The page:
A former consultant for City Council candidate Judy Moore has sued her campaign, alleging the Democrat has failed to pay for $9,000 worth of work.

Rittenhouse Political Partners, which provided fund-raising advice in the campaign’s early stages, also says it is owed about $9,000, although the firm has not taken legal action to pursue the debt.

Representatives for Moore, an executive with the Garces Group restaurant company who is challenging Republican incumbent Brian O’Neill in Northeast Philadelphia’s 10th District, vigorously disputed the accusations in the lawsuit by Daniel Kalai.

“The Kalai lawsuit is baseless, and I think it’s going to be dismissed,” Moore attorney Matthew Haverstick said in a statement. “I’m not disputing that he did some work for the campaign, for which he was paid. I am disputing that he had a signed agreement with the campaign that allowed him to get paid regardless of whether he was, one, doing the work, or, two, doing it effectively.”

The lawsuit, filed in Municipal Court on Sept. 4, is an aftershock of a rocky start to Moore’s first run for office, which saw personnel turnover and uncertainty about its viability. Kalai served as acting campaign manager, according to the suit, after the departure of Moore’s initial hire for the top job, Melanie Rose, and before the hiring of current campaign manager Dan Lodise.

Lodise said the campaign has since turned a corner.

“Since making changes to her campaign leadership in the Spring, Judy Moore has continued to receive support from important constituencies such as firefighters and teachers, and her campaign’s momentum is growing," Lodise said in a statement. "Dirty politics and corrupt consultants make it hard for ordinary citizens to run for office, but Judy has not let it slow her down and continues to run a positive campaign focused on the issues impacting the families of NE Philly.”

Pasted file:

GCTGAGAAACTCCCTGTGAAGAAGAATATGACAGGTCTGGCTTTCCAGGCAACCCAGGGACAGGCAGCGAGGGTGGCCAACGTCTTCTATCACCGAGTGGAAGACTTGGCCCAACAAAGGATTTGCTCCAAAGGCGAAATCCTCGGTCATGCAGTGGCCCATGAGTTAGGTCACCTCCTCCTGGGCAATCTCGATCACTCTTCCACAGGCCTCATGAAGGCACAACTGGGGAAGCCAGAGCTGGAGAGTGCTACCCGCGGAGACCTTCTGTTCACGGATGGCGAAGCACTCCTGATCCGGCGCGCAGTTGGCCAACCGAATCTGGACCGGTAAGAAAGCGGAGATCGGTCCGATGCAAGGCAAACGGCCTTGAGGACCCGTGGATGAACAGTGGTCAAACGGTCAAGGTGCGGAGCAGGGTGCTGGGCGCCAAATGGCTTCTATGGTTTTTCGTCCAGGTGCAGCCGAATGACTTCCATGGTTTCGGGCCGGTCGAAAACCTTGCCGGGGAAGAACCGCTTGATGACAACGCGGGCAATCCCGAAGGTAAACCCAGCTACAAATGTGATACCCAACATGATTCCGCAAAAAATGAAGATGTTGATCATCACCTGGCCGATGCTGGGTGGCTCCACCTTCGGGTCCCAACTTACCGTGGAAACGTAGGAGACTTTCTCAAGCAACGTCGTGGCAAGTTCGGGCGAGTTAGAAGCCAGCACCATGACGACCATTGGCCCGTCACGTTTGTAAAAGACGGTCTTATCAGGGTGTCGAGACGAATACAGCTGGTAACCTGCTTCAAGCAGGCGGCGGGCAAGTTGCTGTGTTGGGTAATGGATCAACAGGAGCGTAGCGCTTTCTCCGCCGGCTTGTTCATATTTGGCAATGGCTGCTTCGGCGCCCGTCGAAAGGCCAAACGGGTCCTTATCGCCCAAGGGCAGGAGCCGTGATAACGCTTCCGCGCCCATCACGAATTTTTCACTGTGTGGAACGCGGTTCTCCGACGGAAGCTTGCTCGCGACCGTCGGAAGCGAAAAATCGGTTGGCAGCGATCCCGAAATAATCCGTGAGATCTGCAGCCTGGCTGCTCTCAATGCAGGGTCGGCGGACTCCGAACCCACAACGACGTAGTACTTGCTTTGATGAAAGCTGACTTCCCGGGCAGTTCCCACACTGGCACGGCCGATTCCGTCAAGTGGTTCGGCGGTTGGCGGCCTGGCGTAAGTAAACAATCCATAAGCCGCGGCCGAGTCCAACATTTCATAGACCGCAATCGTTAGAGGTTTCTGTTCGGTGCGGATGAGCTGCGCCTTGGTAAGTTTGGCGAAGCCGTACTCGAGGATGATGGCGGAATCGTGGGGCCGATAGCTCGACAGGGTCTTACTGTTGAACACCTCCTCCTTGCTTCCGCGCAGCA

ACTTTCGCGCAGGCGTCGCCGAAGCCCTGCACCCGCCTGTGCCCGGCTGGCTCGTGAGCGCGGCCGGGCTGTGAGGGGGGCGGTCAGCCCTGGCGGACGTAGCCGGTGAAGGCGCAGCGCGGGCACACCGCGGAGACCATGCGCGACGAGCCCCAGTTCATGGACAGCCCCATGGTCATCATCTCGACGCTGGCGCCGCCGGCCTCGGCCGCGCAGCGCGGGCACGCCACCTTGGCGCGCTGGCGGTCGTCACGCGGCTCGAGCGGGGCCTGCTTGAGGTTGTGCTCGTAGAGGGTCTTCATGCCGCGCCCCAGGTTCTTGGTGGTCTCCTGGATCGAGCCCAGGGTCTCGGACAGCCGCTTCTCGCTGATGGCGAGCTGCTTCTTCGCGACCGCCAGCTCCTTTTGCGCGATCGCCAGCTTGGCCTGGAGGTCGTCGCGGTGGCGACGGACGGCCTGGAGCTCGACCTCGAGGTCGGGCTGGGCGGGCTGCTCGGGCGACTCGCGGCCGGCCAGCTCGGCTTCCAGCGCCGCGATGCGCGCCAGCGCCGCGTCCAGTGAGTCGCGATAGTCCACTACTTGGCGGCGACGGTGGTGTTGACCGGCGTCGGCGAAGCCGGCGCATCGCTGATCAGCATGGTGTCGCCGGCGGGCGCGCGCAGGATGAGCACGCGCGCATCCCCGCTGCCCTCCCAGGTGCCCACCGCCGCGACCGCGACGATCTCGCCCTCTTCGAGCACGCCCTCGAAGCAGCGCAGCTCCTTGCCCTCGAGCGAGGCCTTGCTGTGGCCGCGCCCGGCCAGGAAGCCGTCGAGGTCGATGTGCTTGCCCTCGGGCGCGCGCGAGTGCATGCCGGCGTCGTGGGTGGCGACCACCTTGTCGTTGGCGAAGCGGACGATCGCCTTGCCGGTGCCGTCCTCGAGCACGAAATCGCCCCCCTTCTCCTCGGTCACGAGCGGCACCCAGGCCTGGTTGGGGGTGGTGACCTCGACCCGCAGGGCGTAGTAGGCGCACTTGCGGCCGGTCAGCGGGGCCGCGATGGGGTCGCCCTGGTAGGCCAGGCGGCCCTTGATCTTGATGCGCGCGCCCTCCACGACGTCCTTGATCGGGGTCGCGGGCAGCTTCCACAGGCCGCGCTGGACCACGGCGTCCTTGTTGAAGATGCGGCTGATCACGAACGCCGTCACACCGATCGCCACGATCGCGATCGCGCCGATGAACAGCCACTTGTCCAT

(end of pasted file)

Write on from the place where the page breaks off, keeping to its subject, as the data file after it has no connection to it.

The campaign maintains Kalai did not do the work he says he did.

Kalai, who appears to have written the lawsuit himself, did not respond to a request for comment. His lawsuit contends that he was paid only $10,000 for $19,000 worth of consulting services that included working to keep a potential Democratic rival off the primary ballot and conducting research on O’Neill.

A source with ties to the campaign who requested anonymity because the race is ongoing said Moore’s disputes with consultants may hurt her chances in the Nov. 5 election.

“How you work with vendors is a sign of a campaign’s support and professionalism. It’s a barometer of viability," the source said. "If there was an opportunity to have avoided a lawsuit or to have avoided this type of conflict, I’m surprised that step wasn’t taken.”

Neither the alleged debt to Kalai nor the debt to Rittenhouse appeared on Moore’s most recent campaign finance report. Campaigns are required to report unpaid obligations, raising the possibility that — if the debts are found to be legitimate and if they were intentionally omitted from the filing — the campaign violated city ethics rules.

Lodise said that, since he took over the campaign, “all vendors have been paid in full," and that it will work with Rittenhouse to address the discrepancy.

“The outstanding balance with Rittenhouse Partners was inherited from prior campaign management," he said. "The campaign is working with Rittenhouse Partners to address this matter, and if further amending to previous reports is necessary those amendments will be made in accordance with campaign finance law.”